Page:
Arbitration with Uninformed Consumers
This paper studies the impact of the arbitrator selection process on consumer outcomes. Using data from consumer arbitration cases in the securities industry over the past two decades, where we observe detailed information on case characteristics, the randomly generated list of potential arbitrators presented to both parties, the selected arbitrator, and case outcomes, we establish several motivating facts. These facts suggest that firms hold an informational advantage over consumers in selecting arbitrators, resulting in industry-friendly arbitration outcomes. We then develop and calibrate a quantitative model of arbitrator selection in which firms hold an informational advantage in selecting arbitrators. Arbitrators, who are compensated only if chosen, compete with each other to be selected. The model allows us to decompose the firms’ advantage into two components: the advantage of choosing pro-industry arbitrators from a given pool, and the equilibrium pro-industry tilt in the arbitration pool that arises because of arbitrator competition. Selecting arbitrators without the input of firms and consumers would increase consumer awards by $60,000 on average relative to the current system. Forty percent of this effect arises because the pool of arbitrators skews pro-industry due to competition. Even an informed consumer cannot avoid this pro-industry equilibrium effect. Counterfactuals suggest that redesigning the arbitrator selection mechanism for the benefit of consumers hinges on whether consumers are informed. Policies intended to benefit consumers, such as increasing arbitrator compensation or giving parties more choice would benefit informed consumers but hurt the uninformed.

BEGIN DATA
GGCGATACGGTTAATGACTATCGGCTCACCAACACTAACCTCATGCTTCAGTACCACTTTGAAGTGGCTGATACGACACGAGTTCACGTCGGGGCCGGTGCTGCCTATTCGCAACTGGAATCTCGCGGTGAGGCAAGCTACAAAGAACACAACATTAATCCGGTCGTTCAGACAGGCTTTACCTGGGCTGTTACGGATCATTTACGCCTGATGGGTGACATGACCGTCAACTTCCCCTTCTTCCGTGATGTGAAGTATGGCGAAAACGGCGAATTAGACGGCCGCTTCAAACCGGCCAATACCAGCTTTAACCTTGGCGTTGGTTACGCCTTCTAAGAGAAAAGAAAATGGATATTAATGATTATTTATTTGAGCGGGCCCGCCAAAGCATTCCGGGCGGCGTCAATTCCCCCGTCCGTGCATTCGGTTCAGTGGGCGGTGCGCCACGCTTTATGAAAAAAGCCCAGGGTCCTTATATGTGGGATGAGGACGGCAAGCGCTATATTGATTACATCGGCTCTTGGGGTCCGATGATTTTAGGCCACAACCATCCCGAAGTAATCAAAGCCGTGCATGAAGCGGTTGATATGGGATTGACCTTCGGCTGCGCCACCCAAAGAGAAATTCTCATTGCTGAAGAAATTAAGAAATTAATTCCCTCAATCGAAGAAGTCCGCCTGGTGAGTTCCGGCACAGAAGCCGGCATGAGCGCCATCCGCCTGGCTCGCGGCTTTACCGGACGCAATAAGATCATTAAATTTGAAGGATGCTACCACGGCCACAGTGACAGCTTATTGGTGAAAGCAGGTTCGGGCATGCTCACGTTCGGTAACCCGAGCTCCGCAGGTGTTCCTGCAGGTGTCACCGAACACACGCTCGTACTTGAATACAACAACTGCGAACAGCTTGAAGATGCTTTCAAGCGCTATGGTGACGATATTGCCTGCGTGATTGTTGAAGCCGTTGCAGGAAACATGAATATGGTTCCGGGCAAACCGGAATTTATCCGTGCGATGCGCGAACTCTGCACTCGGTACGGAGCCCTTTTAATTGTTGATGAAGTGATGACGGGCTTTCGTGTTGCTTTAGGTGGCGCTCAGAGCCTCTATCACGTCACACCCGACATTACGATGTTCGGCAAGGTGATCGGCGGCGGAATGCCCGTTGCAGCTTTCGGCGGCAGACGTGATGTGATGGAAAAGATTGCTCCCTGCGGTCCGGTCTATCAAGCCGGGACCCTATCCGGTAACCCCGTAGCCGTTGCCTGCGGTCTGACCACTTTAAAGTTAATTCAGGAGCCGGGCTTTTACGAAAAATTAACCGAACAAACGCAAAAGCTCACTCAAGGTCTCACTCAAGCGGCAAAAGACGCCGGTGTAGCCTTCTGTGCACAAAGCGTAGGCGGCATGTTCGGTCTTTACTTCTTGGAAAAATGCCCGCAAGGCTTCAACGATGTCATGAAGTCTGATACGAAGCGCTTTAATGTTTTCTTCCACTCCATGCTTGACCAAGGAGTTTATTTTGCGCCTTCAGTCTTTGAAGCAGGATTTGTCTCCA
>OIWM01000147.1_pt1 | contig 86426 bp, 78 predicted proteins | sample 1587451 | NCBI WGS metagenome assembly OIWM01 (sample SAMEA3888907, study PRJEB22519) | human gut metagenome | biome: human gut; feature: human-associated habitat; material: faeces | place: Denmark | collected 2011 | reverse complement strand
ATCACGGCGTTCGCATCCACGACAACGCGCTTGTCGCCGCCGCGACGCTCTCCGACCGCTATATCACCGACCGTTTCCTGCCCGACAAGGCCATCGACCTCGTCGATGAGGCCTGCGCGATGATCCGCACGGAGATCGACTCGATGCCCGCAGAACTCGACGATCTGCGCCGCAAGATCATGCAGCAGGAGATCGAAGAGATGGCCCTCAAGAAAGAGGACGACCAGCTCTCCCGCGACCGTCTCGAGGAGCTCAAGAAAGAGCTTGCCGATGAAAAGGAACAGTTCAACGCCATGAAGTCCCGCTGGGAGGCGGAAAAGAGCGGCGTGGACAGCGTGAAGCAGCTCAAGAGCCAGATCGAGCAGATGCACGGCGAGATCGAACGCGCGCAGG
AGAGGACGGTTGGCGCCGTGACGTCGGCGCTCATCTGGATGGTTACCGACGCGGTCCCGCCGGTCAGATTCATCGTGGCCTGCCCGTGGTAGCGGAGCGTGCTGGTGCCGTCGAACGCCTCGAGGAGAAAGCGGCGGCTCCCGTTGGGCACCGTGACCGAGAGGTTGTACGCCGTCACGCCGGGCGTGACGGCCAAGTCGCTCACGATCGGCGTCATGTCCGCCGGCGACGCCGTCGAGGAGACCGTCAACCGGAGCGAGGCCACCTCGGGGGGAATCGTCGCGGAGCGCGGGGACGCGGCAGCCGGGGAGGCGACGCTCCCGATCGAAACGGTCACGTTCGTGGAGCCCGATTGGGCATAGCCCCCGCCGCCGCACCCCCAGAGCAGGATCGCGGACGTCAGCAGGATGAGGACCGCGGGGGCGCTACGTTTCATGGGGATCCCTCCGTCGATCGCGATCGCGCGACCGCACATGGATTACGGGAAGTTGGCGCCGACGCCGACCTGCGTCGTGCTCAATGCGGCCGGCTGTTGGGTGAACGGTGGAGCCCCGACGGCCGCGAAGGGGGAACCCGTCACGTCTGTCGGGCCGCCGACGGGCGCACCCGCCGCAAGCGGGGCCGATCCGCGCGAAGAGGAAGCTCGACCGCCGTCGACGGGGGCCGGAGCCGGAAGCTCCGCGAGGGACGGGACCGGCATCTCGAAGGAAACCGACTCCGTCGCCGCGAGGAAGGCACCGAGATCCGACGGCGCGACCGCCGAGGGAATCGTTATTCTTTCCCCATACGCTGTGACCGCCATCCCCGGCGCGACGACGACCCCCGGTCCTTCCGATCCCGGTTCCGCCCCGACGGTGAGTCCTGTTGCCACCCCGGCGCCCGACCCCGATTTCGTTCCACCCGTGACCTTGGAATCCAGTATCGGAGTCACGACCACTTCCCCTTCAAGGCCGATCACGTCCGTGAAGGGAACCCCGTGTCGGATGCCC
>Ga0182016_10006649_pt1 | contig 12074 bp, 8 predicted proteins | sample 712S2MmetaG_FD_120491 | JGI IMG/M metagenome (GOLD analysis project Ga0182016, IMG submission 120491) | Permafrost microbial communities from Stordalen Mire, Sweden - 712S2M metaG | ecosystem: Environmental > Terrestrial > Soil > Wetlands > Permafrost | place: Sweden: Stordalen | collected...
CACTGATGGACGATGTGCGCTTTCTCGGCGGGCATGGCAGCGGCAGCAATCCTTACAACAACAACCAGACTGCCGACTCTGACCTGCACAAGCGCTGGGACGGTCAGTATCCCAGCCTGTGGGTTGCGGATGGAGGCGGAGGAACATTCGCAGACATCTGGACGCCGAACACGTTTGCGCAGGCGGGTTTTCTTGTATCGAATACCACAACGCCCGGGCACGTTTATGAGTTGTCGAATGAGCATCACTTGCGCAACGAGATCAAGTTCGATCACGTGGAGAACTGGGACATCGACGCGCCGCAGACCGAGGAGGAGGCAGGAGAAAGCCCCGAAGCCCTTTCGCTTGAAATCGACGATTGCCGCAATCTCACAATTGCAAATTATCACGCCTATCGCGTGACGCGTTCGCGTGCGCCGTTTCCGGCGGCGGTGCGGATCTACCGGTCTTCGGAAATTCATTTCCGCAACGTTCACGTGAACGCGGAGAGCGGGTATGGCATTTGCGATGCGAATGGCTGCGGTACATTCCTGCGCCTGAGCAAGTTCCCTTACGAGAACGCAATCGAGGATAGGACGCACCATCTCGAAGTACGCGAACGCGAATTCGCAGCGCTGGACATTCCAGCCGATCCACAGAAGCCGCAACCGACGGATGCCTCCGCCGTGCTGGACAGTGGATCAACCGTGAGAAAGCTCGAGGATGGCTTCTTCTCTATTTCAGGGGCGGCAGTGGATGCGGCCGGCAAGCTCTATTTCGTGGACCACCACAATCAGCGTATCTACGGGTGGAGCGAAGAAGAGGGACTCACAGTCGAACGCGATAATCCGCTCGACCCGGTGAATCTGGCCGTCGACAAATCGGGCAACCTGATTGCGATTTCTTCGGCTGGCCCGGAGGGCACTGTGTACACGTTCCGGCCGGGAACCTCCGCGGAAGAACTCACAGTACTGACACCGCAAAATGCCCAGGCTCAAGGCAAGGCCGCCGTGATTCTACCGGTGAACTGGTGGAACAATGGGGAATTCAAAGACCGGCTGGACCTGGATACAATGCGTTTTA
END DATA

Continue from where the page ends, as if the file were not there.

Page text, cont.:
We especially thank Pedro Bordalo, Eric Budish, John Campbell, Bentley MacLeod, Jesse Shapiro and Johannes Stroebel. We also thank Sumit Agarwal, Judith Chevalier, Lauren Cohen, Alexander Dyck, Glenn Ellison, Nicola Gennaioli, Will Gerken, Paul Goldsmith-Pinkham, Shane Greenstein, Colleen Honigsberg, Ben Iverson, Terrance Odean, Giorgia Piacentino, Andrea Pozzi, Andrew Tuch, and the seminar participants at Bocconi University, Columbia Business School, the Consumer Financial Protection Bureau, Einaudi Institute for Economics and Finance, FINRA, Harvard Business School, the Kellogg School of Management at Northwestern University, NYU Stern School of Business, Penn State, Stanford Graduate School of Business, Tilburg University, the University of California at Los Angeles, University of Texas at Austin, the University of Wisconsin School of Business and the Yale School of Management. We also thank participants
at the ASSA meetings, Financial Conduct Authority and Imperial Business School Conference on Household Finance and Consumer Decision-Making, workshop on Financial Intermediation and Regulation at Queens University, NBER Household Meetings, NBER Industrial Organization Meetings, NBER Law and Economics Meetings, Stanford-Berkeley joint workshop, and the Yale School of Management Jr. Finance Conference. The views expressed herein are those of the authors and do not necessarily reflect the views of the National Bureau of Economic Research.